Friday, April 16, 2010

Judging and Identity Formation in 1 Corinthians 6:1–11, Part 1

The precise nature of the litigious practices in the Corinthian community—such as could individuals of low status even attempt to go before the local magistrate or was this issue limited to the land owners—has often formed a major area of research for commentators (Thiselton 2000: 419–21). It is, however, equally important to ask how discussion of these lawsuits among Christ-followers furthers Paul’s broader rhetorical aims and what they reveal about Paul’s understanding of the Corinthians’ identity as reflected in his statements. This refocusing of the question moves Paul away from his traditional pastoral role, though not completely, to one where he may be described as attempting to apply an identity that is strongly boundaried.

The focus of Paul’s argument in 1 Cor 6:1–11 is found in 6:8: “But you yourselves wrong and defraud—even your own brothers.” Here he lays the groundwork for a new understanding of the Corinthians’ identity. He has used the language of the insider and the outsider throughout his argument; however, in 6:8 he argues that they are wrongdoers, then in 6:9 he goes on to question the Corinthians’ membership in the kingdom of God, if they are one of the individuals who is engaging in such litigious practices. While it is true that Paul continues his argument in verses 9–11, his conclusion in 6:8 and his engagement in deliberative rhetoric hopes to convince his auditors that if one properly understands their identity, as shaped by Paul, they will discontinue their current practice of taking those within the community of Christ-followers before the local magistrates (Mitchell 1991: 116-18).

The end of the textual unit is central to an identity-critical analysis of this passage. In 6:11 he addresses the Corinthians with a reminder of their former identity: “And this is what some of you used to be.” This reminder of their former state is in line of the rhetorical approach in which ethnic identity is seen primarily as a discursive product (Hall 1997; Hall 2002). So, in this text Paul is concerned with establishing the boundaries of civic identity and activity within the Corinthian community’s context. Paul’s argument has larger concerns than simply proper procedure for resolving disputes within the community. He has a desire to establish a particular ethos of identity which requires boundaries that he negotiates through his rhetoric, an identity that will allow for a more stable internal situation and mission in Roman Corinth. One notices, however, that Paul is not afraid to resort to the use of shame when his arguments may not be winning a hearing from his auditors (Winter 2001: 72–73).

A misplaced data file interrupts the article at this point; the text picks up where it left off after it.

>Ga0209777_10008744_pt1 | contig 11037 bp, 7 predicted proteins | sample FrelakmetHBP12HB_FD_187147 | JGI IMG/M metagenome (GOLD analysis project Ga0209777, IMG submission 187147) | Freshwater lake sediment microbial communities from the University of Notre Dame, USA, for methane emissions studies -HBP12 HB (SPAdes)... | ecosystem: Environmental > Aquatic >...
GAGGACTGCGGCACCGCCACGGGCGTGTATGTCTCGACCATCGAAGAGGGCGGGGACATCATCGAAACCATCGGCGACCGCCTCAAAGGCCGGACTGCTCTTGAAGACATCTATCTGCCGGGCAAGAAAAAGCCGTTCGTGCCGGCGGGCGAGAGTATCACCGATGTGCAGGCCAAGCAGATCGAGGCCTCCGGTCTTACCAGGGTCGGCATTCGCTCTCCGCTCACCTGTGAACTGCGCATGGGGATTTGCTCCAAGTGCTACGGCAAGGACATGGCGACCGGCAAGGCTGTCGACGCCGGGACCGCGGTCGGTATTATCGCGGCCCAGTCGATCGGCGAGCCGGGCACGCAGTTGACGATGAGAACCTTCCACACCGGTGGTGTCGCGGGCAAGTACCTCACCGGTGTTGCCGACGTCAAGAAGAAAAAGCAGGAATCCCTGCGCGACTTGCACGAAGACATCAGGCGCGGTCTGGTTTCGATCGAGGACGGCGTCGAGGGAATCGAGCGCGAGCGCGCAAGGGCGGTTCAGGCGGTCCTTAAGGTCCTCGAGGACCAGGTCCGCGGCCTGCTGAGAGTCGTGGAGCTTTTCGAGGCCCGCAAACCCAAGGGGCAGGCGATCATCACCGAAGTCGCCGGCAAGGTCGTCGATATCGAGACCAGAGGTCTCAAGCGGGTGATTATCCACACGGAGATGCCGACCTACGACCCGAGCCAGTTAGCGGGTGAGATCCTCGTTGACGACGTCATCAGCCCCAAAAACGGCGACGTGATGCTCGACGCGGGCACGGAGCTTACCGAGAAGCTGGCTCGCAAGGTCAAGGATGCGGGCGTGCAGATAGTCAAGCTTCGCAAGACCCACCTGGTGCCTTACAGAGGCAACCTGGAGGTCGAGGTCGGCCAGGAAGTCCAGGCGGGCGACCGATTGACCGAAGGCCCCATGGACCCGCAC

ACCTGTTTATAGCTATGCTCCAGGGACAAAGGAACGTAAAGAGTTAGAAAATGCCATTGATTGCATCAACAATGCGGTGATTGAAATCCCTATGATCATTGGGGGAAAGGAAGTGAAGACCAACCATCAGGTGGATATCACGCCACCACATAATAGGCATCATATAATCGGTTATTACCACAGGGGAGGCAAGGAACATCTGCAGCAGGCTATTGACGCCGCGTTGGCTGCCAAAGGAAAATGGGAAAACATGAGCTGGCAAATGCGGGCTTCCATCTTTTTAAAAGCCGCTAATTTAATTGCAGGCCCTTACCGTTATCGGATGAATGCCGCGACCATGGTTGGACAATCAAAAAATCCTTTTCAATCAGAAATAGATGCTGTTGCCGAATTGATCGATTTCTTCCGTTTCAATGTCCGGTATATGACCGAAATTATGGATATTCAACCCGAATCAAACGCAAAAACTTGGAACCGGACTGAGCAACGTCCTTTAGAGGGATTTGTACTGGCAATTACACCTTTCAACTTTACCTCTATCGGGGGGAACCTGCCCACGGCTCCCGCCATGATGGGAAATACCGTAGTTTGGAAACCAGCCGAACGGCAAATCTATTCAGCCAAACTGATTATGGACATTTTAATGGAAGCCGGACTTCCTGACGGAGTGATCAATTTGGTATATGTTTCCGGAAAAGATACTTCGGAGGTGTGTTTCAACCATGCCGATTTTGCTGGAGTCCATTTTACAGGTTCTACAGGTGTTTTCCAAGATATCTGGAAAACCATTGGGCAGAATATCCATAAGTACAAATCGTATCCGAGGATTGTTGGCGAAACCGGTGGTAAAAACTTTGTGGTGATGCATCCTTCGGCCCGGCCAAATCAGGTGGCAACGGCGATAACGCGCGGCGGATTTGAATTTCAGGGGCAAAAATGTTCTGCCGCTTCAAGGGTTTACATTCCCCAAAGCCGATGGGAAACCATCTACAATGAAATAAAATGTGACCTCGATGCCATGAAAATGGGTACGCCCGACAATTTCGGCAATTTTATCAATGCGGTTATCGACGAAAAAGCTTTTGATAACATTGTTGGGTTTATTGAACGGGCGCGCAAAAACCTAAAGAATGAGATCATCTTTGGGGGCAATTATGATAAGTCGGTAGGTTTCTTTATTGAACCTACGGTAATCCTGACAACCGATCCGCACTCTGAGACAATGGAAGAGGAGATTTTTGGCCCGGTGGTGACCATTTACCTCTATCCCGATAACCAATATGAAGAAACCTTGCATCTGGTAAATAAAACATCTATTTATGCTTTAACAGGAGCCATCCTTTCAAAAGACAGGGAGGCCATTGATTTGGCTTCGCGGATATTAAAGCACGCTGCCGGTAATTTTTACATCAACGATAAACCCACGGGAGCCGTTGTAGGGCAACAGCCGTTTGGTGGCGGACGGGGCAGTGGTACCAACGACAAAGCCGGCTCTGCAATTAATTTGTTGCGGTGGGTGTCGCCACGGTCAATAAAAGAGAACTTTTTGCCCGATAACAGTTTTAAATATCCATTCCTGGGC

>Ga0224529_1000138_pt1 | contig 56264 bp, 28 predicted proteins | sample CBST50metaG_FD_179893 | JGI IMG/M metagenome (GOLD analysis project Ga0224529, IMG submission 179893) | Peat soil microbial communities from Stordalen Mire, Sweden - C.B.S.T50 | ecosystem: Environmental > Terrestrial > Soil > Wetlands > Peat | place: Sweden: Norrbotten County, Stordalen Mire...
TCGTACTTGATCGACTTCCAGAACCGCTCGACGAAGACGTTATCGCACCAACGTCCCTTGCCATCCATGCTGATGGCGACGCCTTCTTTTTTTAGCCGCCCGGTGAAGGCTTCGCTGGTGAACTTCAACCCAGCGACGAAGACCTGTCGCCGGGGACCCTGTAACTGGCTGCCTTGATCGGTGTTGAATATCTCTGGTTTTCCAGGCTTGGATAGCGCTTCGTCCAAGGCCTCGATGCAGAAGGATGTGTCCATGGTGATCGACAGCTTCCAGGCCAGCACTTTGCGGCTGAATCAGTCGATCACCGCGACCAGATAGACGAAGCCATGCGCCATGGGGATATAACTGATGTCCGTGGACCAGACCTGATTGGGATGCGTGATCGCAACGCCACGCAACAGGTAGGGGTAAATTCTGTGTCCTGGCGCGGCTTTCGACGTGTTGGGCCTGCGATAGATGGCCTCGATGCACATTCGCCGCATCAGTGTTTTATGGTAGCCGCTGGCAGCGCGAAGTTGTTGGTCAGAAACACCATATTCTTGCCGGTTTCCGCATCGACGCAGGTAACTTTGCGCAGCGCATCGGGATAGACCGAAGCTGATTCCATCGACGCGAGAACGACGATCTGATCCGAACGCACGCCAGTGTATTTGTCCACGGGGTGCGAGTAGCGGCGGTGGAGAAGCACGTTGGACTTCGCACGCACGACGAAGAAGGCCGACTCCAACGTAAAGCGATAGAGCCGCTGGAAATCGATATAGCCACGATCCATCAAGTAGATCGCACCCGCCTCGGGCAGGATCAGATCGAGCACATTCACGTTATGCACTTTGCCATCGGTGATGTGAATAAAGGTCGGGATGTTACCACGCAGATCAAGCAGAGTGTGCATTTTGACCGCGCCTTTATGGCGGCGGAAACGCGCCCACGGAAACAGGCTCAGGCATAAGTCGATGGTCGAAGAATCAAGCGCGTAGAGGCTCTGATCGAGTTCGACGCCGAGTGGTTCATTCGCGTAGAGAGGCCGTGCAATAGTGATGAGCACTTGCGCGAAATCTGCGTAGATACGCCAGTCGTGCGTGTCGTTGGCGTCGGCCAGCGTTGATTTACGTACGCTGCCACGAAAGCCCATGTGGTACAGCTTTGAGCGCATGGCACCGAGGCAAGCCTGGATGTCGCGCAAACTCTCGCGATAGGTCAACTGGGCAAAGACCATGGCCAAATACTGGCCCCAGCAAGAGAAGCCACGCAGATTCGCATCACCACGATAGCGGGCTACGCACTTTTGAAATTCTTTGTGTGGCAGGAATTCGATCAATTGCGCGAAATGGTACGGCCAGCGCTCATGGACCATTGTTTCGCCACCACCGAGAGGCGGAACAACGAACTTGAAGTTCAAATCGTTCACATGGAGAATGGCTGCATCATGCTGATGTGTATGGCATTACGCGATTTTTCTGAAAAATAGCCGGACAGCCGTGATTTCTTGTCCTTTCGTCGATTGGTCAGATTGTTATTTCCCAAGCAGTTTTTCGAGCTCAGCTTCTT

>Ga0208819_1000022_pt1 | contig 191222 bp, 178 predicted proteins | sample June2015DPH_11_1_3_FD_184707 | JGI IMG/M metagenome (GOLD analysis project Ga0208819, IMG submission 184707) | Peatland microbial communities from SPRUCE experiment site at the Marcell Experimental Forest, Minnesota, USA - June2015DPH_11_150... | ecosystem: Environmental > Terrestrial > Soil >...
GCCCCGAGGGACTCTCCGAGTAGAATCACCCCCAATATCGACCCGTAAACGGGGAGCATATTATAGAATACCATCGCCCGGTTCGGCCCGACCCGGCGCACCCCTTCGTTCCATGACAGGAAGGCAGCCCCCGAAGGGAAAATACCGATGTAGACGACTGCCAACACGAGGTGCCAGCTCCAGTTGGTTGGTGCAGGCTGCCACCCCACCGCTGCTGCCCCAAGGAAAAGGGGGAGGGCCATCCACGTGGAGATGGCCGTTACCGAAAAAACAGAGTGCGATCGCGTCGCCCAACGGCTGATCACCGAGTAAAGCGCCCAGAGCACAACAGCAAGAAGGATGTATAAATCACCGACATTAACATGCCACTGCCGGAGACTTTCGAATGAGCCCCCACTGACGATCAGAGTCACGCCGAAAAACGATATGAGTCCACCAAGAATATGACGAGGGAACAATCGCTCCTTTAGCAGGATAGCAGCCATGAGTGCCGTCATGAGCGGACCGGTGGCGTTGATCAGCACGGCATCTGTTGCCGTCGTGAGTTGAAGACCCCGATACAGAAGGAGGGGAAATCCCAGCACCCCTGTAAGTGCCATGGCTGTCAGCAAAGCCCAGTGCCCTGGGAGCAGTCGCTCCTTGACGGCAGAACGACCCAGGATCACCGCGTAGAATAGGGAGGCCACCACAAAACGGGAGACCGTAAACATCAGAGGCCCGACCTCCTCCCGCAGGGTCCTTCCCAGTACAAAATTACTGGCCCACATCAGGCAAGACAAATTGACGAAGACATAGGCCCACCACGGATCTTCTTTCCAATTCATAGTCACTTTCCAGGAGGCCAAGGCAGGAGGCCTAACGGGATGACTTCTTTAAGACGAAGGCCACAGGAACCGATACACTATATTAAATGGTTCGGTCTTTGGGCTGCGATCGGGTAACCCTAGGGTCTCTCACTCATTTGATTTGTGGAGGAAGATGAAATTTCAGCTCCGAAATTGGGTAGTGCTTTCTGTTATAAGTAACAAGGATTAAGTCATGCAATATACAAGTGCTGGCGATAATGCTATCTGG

Jonathan M. Hall, Ethnic Identity in Greek Antiquity, (Cambridge: Cambridge University Press, 1997.
Jonathan M. Hall, Hellenicity: Between Ethnicity and Culture. (Chicago: The University of Chicago Press, 2002).
Margaret M. Mitchell, Paul and the Rhetoric of Reconciliation. An Exegetical Investigation of the Language and Composition of 1 Corinthians, (Westminster, John Knox Press, 1991.
Anthony C. Thiselton, The First Epistle to the Corinthians. A Commentary on the Greek Text (Grand Rapids, MI: Wm. B. Eerdmans, 2000.
Bruce W. Winter, After Paul left Corinth. The Influence of Secular Ethics and Social Change, (Grand Rapids, William B. Eerdmans, 2001).

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